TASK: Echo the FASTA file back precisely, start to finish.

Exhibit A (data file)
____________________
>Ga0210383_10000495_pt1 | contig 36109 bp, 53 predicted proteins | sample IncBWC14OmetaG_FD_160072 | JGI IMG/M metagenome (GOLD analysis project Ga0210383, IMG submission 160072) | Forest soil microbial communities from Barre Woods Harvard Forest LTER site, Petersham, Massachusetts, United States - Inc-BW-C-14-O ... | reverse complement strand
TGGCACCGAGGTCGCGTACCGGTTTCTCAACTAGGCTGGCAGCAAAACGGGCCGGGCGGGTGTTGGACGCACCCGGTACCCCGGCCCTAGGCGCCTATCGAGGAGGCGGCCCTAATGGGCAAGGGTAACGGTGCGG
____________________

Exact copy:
>Ga0210383_10000495_pt1 | contig 36109 bp, 53 predicted proteins | sample IncBWC14OmetaG_FD_160072 | JGI IMG/M metagenome (GOLD analysis project Ga0210383, IMG submission 160072) | Forest soil microbial communities from Barre Woods Harvard Forest LTER site, Petersham, Massachusetts, United States - Inc-BW-C-14-O ... | reverse complement strand
TGGCACCGAGGTCGCGTACCGGTTTCTCAACTAGGCTGGCAGCAAAACGGGCCGGGCGGGTGTTGGACGCACCCGGTACCCCGGCCCTAGGCGCCTATCGAGGAGGCGGCCCTAATGGGCAAGGGTAACGGTGCGG